Pressure builds on U.S. to ground Boeing 737 MAX jets after Ethiopia crash

The United States stood increasingly isolated Tuesday over its refusal to ground Boeing 737 MAX airplanes, after a second deadly crash in less than five months prompted governments worldwide to ban the aircraft.
Despite the aviation giant's assurances that the plane is safe and reliable, the European Union, Britain and India joined China and other countries that either grounded the best-selling workhorse plane or banned it from their airspace as they await the investigation into the crash.
The developments sent Boeing shares tumbling another 6 percent in Tuesday, after a 5 percent drop Monday, wiping billions off its market value.
A new Ethiopian Airlines 737 MAX 8 went down minutes into a flight from Addis Ababa to Nairobi on Sunday, killing all 157 people on board. That followed the October crash of a new Lion Air jet of the same model in Indonesia, which killed 189 people shortly after takeoff from Jakarta.
The widening actions against the aircraft puts pressure on Boeing, the world's biggest plane manufacturer, to prove the MAX planes are safe.
The company said it is rolling out flight software updates by April that could address issues with a faulty sensor, but US authorities so far have not prohibited the planes from flying.
But there are increasing calls from U.S. legislators to do so, including from one who heads a Senate subcommittee on aviation.
The full extent of the impact on international travel routes was unclear, although there are about 350 MAX 8 planes currently in service around the world.
Air Canada, for example, announced it was cancelling flights to London following Britain's decision to ban the aircraft. The EU aviation safety agency also closed European airspace to all MAX planes.
It noted that the "exact causes" of the Lion Air crash were still being investigated. And "at this early stage of the related investigation, it cannot be excluded that similar causes may have contributed to both events."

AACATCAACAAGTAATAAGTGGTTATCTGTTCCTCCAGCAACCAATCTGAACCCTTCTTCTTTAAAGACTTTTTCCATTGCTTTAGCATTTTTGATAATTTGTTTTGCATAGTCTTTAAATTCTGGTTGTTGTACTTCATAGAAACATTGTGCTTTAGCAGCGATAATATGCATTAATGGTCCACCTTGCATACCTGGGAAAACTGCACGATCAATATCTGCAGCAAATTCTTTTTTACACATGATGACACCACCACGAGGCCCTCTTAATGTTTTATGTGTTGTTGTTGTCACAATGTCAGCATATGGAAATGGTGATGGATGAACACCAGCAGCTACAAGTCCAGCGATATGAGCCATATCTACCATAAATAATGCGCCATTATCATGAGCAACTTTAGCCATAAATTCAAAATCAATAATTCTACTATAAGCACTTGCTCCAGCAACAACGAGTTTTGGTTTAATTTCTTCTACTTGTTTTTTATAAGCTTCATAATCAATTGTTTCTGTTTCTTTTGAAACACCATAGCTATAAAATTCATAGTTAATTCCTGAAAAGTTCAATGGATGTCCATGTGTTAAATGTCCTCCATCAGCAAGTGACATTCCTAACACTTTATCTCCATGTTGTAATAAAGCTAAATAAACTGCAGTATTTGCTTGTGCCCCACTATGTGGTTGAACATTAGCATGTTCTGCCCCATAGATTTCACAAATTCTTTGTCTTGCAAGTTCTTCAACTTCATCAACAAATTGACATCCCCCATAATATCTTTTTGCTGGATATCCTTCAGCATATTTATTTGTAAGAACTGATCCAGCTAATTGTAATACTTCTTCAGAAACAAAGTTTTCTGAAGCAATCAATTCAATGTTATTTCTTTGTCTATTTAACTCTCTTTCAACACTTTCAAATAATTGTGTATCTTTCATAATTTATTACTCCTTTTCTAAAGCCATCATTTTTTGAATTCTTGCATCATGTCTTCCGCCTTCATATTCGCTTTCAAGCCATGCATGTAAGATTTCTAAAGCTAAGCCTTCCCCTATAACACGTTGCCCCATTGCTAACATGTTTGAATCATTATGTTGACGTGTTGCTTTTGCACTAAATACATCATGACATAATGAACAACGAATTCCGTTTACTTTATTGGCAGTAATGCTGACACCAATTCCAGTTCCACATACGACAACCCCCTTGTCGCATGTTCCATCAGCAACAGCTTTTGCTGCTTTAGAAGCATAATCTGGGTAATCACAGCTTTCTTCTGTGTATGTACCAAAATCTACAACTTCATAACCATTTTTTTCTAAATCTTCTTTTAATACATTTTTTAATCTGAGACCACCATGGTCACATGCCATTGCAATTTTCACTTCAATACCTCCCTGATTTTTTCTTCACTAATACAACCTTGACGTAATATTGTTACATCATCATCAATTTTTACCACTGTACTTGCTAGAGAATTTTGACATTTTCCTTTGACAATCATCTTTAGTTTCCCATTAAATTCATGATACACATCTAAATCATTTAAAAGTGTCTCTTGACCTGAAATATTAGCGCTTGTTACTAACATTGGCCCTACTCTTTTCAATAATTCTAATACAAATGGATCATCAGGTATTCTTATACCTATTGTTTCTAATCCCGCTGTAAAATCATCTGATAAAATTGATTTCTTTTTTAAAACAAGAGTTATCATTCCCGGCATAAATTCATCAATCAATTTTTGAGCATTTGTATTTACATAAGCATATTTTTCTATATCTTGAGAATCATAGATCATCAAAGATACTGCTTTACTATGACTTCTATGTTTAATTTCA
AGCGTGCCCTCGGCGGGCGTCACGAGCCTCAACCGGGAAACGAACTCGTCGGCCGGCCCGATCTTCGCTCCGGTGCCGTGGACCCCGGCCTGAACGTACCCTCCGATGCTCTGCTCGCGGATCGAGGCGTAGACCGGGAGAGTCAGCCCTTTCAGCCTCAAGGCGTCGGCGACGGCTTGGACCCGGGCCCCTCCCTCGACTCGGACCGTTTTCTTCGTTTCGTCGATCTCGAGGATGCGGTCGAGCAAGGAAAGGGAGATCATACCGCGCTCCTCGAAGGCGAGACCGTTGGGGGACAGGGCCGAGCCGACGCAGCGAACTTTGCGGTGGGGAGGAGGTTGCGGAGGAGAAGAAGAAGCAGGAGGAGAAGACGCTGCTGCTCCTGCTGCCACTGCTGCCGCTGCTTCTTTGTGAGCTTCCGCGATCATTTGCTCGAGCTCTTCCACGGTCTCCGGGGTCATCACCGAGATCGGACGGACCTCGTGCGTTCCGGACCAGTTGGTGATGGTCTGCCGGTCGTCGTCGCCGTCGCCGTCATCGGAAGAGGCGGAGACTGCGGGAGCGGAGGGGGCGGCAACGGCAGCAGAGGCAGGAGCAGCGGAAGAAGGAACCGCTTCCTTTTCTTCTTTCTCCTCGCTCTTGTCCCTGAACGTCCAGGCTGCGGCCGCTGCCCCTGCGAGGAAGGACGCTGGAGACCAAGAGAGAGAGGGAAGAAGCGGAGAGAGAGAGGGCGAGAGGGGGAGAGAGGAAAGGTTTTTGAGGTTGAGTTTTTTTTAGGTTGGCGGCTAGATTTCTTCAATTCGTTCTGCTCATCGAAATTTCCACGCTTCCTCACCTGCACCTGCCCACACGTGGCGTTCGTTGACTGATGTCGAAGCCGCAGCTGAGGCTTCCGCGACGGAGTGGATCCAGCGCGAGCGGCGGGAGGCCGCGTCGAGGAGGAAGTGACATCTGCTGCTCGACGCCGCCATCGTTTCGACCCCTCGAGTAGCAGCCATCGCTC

India on Tuesday joined the list of countries to ban the jet, a day after saying it had imposed additional interim safety requirements for ground engineers and crew for the aircraft.
Elsewhere, Turkish Airlines, one of the largest carriers in the world, said it was suspending use of its 12 MAX aircraft from Wednesday, until "uncertainty" was clarified.
Low-cost airline Norwegian Air Shuttle, South Korea's Eastar Jet and South Africa's Comair also said they would halt flights.
On Twitter, U.S. President Donald Trump weighed in with a blistering tweet: "Airplanes are becoming far too complex to fly."
"Pilot are no longer needed, but rather computer scientists from MIT," he wrote, referring to the prestigious university.
Trump later spoke by telephone to Boeing CEO Dennis Muilenburg, who assured him the aircraft is safe, an industry source told AFP.
U.S. carriers and regulators have so far appeared to maintain confidence in Boeing.
The U.S. Federal Aviation Administration has not grounded the MAX but ordered the manufacturer to make changes to flight systems and pilot training procedures.
The move was not enough to reassure the UK Civil Aviation Authority, which said it was banning the planes from UK airspace "as a precautionary measure."
Global air travel hub Singapore, as well as Australia, Malaysia and Oman, were among the other countries to ban all MAX planes from their airspace.
China, a hugely important market for Boeing, on Monday ordered domestic airlines to suspend operations of the plane.
U.S. Senator Ted Cruz joined others calling for U.S. airlines to ground the aircraft "until the FAA confirms the safety of these aircraft and their passengers.
"Further investigation may reveal that mechanical issues were not the cause, but until that time, our first priority must be the safety of the flying public," Cruz said in a statement.
Boeing has described the MAX series as its fastest-selling family of planes, with more than 5,000 orders placed to date from about 100 customers.
But not since the 1970s -- when the McDonnell Douglas DC-10 suffered successive fatal incidents -- has a new model been involved in two deadly accidents in such a short period.
Thomas Anthony, head of the Aviation Safety and Security Program at the University of Southern California, said increasing automation of planes means crews have less experience flying manually.
"So it's not just a mechanical, it is not just a software problem, but it is a problem of communication and trust," he told AFP.
The plane involved in Sunday's crash was less than four months old, with Ethiopian Airlines saying it was delivered on November 15.
It went down near the village of Tulu Fara, some 40 miles (60 kilometers) east of Addis Ababa.
Ethiopian Airlines chief executive Tewolde GebreMariam said the plane had flown in from Johannesburg on Sunday, spent three hours in Addis and was "dispatched with no remark," meaning no problems were flagged.
Investigators have recovered the black box flight recorders, which could potentially provide information about what happened, depending on their condition.

© 2019 AFP
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